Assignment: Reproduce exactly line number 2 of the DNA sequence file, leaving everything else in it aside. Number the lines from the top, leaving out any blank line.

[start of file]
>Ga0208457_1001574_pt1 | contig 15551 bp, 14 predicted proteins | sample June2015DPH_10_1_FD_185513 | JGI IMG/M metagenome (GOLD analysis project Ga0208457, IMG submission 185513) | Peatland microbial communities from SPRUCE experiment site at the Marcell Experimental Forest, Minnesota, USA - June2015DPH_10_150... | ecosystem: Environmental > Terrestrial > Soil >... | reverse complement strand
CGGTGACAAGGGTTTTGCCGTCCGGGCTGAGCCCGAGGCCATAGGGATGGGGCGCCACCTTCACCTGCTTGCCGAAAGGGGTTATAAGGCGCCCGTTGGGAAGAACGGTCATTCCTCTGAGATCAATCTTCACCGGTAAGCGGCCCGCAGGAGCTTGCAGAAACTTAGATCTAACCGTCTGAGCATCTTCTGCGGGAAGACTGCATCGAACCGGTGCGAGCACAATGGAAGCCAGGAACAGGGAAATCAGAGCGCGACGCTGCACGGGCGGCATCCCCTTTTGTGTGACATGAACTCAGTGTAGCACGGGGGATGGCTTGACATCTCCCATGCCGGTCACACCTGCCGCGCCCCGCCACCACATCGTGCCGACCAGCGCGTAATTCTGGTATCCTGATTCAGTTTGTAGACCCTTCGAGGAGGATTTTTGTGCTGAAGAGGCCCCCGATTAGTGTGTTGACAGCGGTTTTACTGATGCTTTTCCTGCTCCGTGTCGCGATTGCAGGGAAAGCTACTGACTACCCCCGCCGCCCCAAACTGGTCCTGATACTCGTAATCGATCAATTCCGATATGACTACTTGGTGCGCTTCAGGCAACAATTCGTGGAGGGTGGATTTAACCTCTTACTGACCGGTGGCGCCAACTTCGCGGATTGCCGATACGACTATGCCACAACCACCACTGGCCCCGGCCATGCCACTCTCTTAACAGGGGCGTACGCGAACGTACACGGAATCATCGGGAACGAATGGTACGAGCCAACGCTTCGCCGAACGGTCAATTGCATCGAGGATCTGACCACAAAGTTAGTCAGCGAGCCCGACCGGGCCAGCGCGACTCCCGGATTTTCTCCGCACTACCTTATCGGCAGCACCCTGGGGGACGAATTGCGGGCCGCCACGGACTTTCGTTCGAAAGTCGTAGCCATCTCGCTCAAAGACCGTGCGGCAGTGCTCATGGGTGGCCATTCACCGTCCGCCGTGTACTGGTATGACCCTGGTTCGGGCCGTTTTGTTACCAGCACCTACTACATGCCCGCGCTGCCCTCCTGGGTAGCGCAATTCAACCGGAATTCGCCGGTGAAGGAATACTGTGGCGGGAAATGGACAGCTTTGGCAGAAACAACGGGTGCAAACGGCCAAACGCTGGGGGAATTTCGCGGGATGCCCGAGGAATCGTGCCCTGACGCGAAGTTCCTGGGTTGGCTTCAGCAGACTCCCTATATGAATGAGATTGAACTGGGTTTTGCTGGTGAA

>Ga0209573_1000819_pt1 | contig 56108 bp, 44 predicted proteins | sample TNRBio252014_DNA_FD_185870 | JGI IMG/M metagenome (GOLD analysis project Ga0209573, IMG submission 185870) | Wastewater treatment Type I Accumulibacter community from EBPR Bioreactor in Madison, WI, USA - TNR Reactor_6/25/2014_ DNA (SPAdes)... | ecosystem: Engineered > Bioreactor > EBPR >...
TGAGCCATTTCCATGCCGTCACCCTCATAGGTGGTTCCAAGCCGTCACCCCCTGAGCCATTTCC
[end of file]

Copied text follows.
CGGTGACAAGGGTTTTGCCGTCCGGGCTGAGCCCGAGGCCATAGGGATGGGGCGCCACCTTCACCTGCTTGCCGAAAGGGGTTATAAGGCGCCCGTTGGGAAGAACGGTCATTCCTCTGAGATCAATCTTCACCGGTAAGCGGCCCGCAGGAGCTTGCAGAAACTTAGATCTAACCGTCTGAGCATCTTCTGCGGGAAGACTGCATCGAACCGGTGCGAGCACAATGGAAGCCAGGAACAGGGAAATCAGAGCGCGACGCTGCACGGGCGGCATCCCCTTTTGTGTGACATGAACTCAGTGTAGCACGGGGGATGGCTTGACATCTCCCATGCCGGTCACACCTGCCGCGCCCCGCCACCACATCGTGCCGACCAGCGCGTAATTCTGGTATCCTGATTCAGTTTGTAGACCCTTCGAGGAGGATTTTTGTGCTGAAGAGGCCCCCGATTAGTGTGTTGACAGCGGTTTTACTGATGCTTTTCCTGCTCCGTGTCGCGATTGCAGGGAAAGCTACTGACTACCCCCGCCGCCCCAAACTGGTCCTGATACTCGTAATCGATCAATTCCGATATGACTACTTGGTGCGCTTCAGGCAACAATTCGTGGAGGGTGGATTTAACCTCTTACTGACCGGTGGCGCCAACTTCGCGGATTGCCGATACGACTATGCCACAACCACCACTGGCCCCGGCCATGCCACTCTCTTAACAGGGGCGTACGCGAACGTACACGGAATCATCGGGAACGAATGGTACGAGCCAACGCTTCGCCGAACGGTCAATTGCATCGAGGATCTGACCACAAAGTTAGTCAGCGAGCCCGACCGGGCCAGCGCGACTCCCGGATTTTCTCCGCACTACCTTATCGGCAGCACCCTGGGGGACGAATTGCGGGCCGCCACGGACTTTCGTTCGAAAGTCGTAGCCATCTCGCTCAAAGACCGTGCGGCAGTGCTCATGGGTGGCCATTCACCGTCCGCCGTGTACTGGTATGACCCTGGTTCGGGCCGTTTTGTTACCAGCACCTACTACATGCCCGCGCTGCCCTCCTGGGTAGCGCAATTCAACCGGAATTCGCCGGTGAAGGAATACTGTGGCGGGAAATGGACAGCTTTGGCAGAAACAACGGGTGCAAACGGCCAAACGCTGGGGGAATTTCGCGGGATGCCCGAGGAATCGTGCCCTGACGCGAAGTTCCTGGGTTGGCTTCAGCAGACTCCCTATATGAATGAGATTGAACTGGGTTTTGCTGGTGAA